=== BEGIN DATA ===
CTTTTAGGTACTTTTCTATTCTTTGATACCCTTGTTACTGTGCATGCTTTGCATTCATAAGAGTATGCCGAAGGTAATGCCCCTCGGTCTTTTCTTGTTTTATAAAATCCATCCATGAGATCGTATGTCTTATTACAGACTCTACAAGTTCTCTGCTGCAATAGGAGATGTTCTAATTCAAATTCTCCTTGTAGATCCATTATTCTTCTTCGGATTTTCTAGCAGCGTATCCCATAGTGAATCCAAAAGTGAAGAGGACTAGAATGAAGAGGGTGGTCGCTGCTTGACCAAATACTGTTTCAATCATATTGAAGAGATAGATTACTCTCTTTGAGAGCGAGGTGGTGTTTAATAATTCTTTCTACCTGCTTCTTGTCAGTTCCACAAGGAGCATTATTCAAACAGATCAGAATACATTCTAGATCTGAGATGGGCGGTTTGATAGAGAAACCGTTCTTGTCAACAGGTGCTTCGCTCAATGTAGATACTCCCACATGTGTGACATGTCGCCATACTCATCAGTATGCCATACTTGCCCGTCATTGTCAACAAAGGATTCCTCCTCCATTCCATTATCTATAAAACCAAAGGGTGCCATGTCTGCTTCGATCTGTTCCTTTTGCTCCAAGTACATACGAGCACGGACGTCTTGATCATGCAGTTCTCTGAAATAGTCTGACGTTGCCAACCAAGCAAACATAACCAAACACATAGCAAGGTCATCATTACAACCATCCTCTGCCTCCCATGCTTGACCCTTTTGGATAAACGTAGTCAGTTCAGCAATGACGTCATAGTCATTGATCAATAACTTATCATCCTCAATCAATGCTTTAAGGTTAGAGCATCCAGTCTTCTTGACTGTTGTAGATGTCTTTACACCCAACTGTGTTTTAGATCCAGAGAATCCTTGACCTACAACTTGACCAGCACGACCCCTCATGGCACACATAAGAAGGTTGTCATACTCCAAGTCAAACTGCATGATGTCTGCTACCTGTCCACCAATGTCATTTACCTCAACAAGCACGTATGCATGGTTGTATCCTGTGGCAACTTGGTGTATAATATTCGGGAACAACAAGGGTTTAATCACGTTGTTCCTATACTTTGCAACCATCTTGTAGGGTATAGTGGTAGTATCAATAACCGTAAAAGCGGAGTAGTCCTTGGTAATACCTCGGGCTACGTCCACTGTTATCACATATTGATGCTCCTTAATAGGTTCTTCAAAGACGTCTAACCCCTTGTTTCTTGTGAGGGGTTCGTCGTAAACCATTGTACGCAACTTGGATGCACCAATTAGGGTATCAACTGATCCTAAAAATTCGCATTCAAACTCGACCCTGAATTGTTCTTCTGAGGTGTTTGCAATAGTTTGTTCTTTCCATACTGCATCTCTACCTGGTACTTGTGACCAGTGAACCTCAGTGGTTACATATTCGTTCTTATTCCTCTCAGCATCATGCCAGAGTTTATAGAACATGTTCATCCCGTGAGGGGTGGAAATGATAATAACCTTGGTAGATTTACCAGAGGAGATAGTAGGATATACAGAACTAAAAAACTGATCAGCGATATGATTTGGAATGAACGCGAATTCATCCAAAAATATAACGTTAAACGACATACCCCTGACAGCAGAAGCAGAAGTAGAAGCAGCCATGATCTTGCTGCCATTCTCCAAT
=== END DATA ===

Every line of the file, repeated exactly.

CTTTTAGGTACTTTTCTATTCTTTGATACCCTTGTTACTGTGCATGCTTTGCATTCATAAGAGTATGCCGAAGGTAATGCCCCTCGGTCTTTTCTTGTTTTATAAAATCCATCCATGAGATCGTATGTCTTATTACAGACTCTACAAGTTCTCTGCTGCAATAGGAGATGTTCTAATTCAAATTCTCCTTGTAGATCCATTATTCTTCTTCGGATTTTCTAGCAGCGTATCCCATAGTGAATCCAAAAGTGAAGAGGACTAGAATGAAGAGGGTGGTCGCTGCTTGACCAAATACTGTTTCAATCATATTGAAGAGATAGATTACTCTCTTTGAGAGCGAGGTGGTGTTTAATAATTCTTTCTACCTGCTTCTTGTCAGTTCCACAAGGAGCATTATTCAAACAGATCAGAATACATTCTAGATCTGAGATGGGCGGTTTGATAGAGAAACCGTTCTTGTCAACAGGTGCTTCGCTCAATGTAGATACTCCCACATGTGTGACATGTCGCCATACTCATCAGTATGCCATACTTGCCCGTCATTGTCAACAAAGGATTCCTCCTCCATTCCATTATCTATAAAACCAAAGGGTGCCATGTCTGCTTCGATCTGTTCCTTTTGCTCCAAGTACATACGAGCACGGACGTCTTGATCATGCAGTTCTCTGAAATAGTCTGACGTTGCCAACCAAGCAAACATAACCAAACACATAGCAAGGTCATCATTACAACCATCCTCTGCCTCCCATGCTTGACCCTTTTGGATAAACGTAGTCAGTTCAGCAATGACGTCATAGTCATTGATCAATAACTTATCATCCTCAATCAATGCTTTAAGGTTAGAGCATCCAGTCTTCTTGACTGTTGTAGATGTCTTTACACCCAACTGTGTTTTAGATCCAGAGAATCCTTGACCTACAACTTGACCAGCACGACCCCTCATGGCACACATAAGAAGGTTGTCATACTCCAAGTCAAACTGCATGATGTCTGCTACCTGTCCACCAATGTCATTTACCTCAACAAGCACGTATGCATGGTTGTATCCTGTGGCAACTTGGTGTATAATATTCGGGAACAACAAGGGTTTAATCACGTTGTTCCTATACTTTGCAACCATCTTGTAGGGTATAGTGGTAGTATCAATAACCGTAAAAGCGGAGTAGTCCTTGGTAATACCTCGGGCTACGTCCACTGTTATCACATATTGATGCTCCTTAATAGGTTCTTCAAAGACGTCTAACCCCTTGTTTCTTGTGAGGGGTTCGTCGTAAACCATTGTACGCAACTTGGATGCACCAATTAGGGTATCAACTGATCCTAAAAATTCGCATTCAAACTCGACCCTGAATTGTTCTTCTGAGGTGTTTGCAATAGTTTGTTCTTTCCATACTGCATCTCTACCTGGTACTTGTGACCAGTGAACCTCAGTGGTTACATATTCGTTCTTATTCCTCTCAGCATCATGCCAGAGTTTATAGAACATGTTCATCCCGTGAGGGGTGGAAATGATAATAACCTTGGTAGATTTACCAGAGGAGATAGTAGGATATACAGAACTAAAAAACTGATCAGCGATATGATTTGGAATGAACGCGAATTCATCCAAAAATATAACGTTAAACGACATACCCCTGACAGCAGAAGCAGAAGTAGAAGCAGCCATGATCTTGCTGCCATTCTCCAAT